No sky--no earthly view--
No distance looking blue--

No road--no street--
No "t'other side the way"--
No end to any Row--
No indications where the Crescents go--

No top to any steeple--
No recognitions of familiar people--
No courtesies for showing 'em--
No knowing 'em!

No mail--no post--
No news from any foreign coast--
No park--no ring--no afternoon gentility--
No company--no nobility--

No warmth, no cheerfulness, no healthful ease,
No comfortable feel in any member--
No shade, no shine, no butterflies, no bees,
No fruits, no flowers, no leaves, no birds,
November!
wellinghall: (Poem)
Enter the KING

WESTMORELAND. O that we now had here But one ten thousand of those men in England That do no work to-day!

KING. What's he that wishes so? My cousin Westmoreland? No, my fair cousin; If we are mark'd to die, we are enow To do our country loss; and if to live, The fewer men, the greater share of honour.

God's will! I pray thee, wish not one man more. By Jove, I am not covetous for gold, Nor care I who doth feed upon my cost; It yearns me not if men my garments wear;

Such outward things dwell not in my desires. But if it be a sin to covet honour, I am the most offending soul alive. No, faith, my coz, wish not a man from England.

God's peace! I would not lose so great an honour As one man more methinks would share from me For the best hope I have. O, do not wish one more! Rather proclaim it, Westmoreland, through my host,

That he which hath no stomach to this fight, Let him depart; his passport shall be made, And crowns for convoy put into his purse; We would not die in that man's company

That fears his fellowship to die with us. This day is call'd the feast of Crispian. He that outlives this day, and comes safe home, Will stand a tip-toe when this day is nam'd,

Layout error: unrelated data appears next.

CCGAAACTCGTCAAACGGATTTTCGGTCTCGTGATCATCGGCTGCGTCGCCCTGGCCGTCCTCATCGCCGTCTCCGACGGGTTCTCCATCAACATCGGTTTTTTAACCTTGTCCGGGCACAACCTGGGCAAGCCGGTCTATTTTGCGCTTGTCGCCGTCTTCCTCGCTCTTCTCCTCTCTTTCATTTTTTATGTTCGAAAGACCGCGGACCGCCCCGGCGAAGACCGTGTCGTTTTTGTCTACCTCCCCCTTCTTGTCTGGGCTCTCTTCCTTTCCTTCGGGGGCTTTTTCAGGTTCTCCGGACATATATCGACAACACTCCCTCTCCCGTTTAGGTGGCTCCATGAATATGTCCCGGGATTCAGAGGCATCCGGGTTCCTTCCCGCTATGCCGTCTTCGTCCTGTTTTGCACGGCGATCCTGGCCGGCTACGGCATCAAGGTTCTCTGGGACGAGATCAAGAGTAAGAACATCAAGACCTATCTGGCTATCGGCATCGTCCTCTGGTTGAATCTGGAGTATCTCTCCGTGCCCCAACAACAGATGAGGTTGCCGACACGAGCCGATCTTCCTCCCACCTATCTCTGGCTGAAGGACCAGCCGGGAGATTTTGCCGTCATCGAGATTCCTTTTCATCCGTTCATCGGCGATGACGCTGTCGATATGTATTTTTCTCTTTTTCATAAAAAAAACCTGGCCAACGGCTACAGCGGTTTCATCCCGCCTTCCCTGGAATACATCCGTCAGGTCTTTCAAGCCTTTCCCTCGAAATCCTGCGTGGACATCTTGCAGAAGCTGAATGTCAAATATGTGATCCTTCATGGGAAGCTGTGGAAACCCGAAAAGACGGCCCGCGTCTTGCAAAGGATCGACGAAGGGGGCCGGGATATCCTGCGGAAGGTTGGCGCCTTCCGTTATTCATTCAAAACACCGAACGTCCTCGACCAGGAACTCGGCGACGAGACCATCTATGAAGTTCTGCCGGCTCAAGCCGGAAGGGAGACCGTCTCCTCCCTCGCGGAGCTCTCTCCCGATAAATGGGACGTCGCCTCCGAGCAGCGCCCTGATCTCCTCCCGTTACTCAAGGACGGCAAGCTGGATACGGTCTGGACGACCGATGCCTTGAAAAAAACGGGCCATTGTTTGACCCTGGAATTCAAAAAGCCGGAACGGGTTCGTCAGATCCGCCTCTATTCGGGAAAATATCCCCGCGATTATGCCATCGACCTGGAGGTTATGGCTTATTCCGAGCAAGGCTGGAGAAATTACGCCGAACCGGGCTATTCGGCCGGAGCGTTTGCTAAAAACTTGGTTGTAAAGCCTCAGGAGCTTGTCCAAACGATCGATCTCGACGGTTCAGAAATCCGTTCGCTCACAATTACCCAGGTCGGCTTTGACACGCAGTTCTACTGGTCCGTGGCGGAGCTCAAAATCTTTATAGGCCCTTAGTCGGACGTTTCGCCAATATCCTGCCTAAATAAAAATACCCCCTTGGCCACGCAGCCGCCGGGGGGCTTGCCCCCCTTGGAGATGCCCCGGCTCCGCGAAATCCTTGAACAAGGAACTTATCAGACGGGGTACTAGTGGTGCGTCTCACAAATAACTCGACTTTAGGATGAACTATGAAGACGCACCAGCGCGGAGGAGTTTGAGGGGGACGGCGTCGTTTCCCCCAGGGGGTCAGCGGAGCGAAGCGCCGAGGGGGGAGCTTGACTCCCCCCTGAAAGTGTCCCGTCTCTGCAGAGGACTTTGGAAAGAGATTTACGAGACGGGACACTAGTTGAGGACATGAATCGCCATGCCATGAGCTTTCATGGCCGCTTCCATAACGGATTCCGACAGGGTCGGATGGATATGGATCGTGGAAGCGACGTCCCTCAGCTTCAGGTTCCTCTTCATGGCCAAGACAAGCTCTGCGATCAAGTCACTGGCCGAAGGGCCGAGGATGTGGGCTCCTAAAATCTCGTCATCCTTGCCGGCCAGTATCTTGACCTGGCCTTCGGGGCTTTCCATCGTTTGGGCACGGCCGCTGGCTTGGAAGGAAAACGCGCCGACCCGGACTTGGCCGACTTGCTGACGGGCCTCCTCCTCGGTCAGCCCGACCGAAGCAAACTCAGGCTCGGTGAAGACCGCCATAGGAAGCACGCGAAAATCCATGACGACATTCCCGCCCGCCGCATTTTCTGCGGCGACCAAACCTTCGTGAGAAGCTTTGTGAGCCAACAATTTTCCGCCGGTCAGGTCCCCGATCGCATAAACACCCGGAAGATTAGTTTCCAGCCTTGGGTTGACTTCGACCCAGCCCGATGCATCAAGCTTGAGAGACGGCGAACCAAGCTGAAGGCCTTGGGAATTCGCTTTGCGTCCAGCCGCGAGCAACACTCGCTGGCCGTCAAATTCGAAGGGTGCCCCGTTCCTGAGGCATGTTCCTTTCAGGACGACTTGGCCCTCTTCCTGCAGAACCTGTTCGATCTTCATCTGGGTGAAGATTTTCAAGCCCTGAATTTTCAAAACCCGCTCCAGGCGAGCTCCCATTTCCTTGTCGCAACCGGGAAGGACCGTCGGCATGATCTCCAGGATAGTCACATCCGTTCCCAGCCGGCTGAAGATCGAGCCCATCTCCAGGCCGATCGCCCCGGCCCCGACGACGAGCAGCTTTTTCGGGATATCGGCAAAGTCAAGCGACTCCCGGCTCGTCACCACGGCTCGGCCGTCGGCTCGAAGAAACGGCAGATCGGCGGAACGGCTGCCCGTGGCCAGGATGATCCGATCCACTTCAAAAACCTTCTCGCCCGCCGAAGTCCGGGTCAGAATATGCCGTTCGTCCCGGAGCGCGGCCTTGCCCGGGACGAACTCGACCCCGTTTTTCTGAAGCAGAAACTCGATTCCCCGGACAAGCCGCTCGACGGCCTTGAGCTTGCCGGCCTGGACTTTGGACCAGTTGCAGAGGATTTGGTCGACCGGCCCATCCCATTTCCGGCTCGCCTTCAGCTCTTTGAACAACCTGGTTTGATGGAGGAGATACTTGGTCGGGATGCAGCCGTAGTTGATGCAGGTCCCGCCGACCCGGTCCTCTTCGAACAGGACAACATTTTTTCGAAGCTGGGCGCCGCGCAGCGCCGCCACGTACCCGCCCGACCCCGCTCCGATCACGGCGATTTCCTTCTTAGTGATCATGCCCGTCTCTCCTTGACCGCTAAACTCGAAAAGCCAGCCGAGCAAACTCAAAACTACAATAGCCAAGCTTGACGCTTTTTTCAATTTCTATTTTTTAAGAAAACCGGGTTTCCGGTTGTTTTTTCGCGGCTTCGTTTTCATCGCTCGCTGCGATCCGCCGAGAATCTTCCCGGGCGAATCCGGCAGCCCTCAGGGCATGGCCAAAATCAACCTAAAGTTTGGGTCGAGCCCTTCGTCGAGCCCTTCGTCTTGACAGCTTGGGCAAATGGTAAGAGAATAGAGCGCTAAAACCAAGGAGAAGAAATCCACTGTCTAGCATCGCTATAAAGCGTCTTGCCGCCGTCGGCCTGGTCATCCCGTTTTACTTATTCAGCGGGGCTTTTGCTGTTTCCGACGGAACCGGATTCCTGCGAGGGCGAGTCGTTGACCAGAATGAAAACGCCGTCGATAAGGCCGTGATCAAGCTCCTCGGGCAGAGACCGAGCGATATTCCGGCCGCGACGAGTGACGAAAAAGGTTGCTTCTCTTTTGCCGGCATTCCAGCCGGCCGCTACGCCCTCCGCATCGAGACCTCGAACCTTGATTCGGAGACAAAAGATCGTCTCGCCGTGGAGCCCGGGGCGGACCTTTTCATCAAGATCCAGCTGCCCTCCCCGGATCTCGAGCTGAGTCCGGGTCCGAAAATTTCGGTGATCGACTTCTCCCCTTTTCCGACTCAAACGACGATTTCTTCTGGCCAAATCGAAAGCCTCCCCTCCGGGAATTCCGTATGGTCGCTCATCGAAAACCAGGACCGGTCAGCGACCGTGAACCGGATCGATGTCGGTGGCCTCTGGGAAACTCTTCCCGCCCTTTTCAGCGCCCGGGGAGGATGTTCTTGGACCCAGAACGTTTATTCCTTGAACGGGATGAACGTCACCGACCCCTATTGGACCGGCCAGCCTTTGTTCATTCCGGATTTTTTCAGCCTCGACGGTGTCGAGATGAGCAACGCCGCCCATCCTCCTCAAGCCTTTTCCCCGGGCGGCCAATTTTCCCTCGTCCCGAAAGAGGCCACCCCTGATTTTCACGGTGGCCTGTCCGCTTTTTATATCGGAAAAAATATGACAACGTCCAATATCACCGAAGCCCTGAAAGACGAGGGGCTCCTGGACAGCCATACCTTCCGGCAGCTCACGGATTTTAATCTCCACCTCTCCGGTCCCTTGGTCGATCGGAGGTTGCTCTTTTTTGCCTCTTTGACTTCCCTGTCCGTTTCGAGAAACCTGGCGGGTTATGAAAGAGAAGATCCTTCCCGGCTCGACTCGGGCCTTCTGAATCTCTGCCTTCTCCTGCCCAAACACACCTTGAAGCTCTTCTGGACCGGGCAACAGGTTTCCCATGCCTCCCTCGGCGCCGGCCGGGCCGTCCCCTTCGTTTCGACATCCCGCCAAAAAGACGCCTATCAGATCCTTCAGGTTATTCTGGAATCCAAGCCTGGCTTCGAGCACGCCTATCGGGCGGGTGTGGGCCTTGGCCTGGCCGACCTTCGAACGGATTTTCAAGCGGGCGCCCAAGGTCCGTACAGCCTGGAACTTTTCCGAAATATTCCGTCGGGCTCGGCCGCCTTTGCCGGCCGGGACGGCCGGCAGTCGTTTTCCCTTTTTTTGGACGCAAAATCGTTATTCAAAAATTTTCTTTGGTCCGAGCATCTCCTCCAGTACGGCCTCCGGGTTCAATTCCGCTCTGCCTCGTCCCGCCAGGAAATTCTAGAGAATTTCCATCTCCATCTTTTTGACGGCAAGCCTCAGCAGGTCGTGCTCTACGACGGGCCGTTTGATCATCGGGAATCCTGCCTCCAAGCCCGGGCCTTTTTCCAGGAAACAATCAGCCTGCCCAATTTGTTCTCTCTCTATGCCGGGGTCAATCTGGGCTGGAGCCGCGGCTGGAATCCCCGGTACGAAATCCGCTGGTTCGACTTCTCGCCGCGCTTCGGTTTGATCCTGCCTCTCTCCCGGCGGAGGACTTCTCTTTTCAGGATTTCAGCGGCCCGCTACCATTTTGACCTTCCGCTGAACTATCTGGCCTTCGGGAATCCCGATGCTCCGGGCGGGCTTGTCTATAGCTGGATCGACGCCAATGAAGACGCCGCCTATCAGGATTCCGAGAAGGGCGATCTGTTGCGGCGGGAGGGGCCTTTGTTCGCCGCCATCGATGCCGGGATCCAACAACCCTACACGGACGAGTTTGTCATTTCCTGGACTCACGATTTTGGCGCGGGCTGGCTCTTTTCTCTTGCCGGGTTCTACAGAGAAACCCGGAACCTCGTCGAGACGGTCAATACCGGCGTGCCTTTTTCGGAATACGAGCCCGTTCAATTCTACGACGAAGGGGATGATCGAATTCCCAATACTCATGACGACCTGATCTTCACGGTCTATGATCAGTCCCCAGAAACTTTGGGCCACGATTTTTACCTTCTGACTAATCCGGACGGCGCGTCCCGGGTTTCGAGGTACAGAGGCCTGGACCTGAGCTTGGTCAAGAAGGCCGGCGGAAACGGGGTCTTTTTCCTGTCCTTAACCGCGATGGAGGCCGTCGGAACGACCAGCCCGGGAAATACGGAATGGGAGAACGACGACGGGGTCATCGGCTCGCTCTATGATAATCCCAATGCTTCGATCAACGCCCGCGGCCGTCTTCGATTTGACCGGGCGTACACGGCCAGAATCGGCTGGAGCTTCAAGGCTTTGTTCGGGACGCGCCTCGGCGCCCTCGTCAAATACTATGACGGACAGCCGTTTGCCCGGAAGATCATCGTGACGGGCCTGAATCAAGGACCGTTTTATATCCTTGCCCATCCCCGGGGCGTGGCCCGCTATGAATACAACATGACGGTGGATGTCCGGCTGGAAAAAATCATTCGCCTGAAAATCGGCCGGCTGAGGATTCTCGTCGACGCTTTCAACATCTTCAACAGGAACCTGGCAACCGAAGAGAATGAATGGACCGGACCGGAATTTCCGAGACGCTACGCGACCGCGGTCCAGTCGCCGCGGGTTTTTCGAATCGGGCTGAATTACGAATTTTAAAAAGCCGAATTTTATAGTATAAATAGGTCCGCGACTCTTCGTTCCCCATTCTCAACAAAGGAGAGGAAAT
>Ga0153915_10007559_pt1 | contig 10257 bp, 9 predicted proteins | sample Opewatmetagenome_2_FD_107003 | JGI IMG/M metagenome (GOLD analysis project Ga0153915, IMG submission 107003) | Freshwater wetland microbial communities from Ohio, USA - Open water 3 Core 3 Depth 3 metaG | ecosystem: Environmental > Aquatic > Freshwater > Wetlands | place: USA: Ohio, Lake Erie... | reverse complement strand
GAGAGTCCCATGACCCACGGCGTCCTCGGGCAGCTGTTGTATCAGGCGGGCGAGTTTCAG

And rouse him at the name of Crispian. He that shall live this day, and see old age, Will yearly on the vigil feast his neighbours, And say 'To-morrow is Saint Crispian.'

Then will he strip his sleeve and show his scars, And say 'These wounds I had on Crispian's day.' Old men forget; yet all shall be forgot, But he'll remember, with advantages,

What feats he did that day. Then shall our names, Familiar in his mouth as household words- Harry the King, Bedford and Exeter, Warwick and Talbot, Salisbury and Gloucester-

Be in their flowing cups freshly rememb'red. This story shall the good man teach his son; And Crispin Crispian shall ne'er go by, From this day to the ending of the world,

But we in it shall be remembered- We few, we happy few, we band of brothers; For he to-day that sheds his blood with me Shall be my brother; be he ne'er so vile,

This day shall gentle his condition; And gentlemen in England now-a-bed Shall think themselves accurs'd they were not here, And hold their manhoods cheap whiles any speaks

That fought with us upon Saint Crispin's day.
wellinghall: (Poem)
When you see this, post some poetry.

Alfred, Lord Tennyson

The Eagle

He clasps the crag with crooked hands;
Close to the sun in lonely lands,
Ringed with the azure world, he stands.

The wrinkled sea beneath him crawls;
He watches from his mountain walls,
And like a thunderbolt he falls.

Northern Farmer, New Style )
wellinghall: (Gower)
Block, block, block
At the foot of thy wicket, O Scotton!
And I would that my tongue would utter
My boredom. You won't put the pot on!

Oh, nice for the bowler, my boy,
That each ball like a barndoor you play!
Oh, nice for yourself, I suppose,
That you stick at the wicket all day!

And the clock's slow hands go on,
And you still keep up your sticks;
But oh! for the lift of a smiting hand,
And the sound of a swipe for six!

Block, block, block,
At the foot of thy wicket, ah do!
But one hour of Grace or Walter Read
Were worth a week of you!
wellinghall: (Poem)
Where is the egg gone? Where is the bacon?
Where is the sausage that was sizzling?
Where are the beans and the fried potatoes?
Where is the slice of fried bread?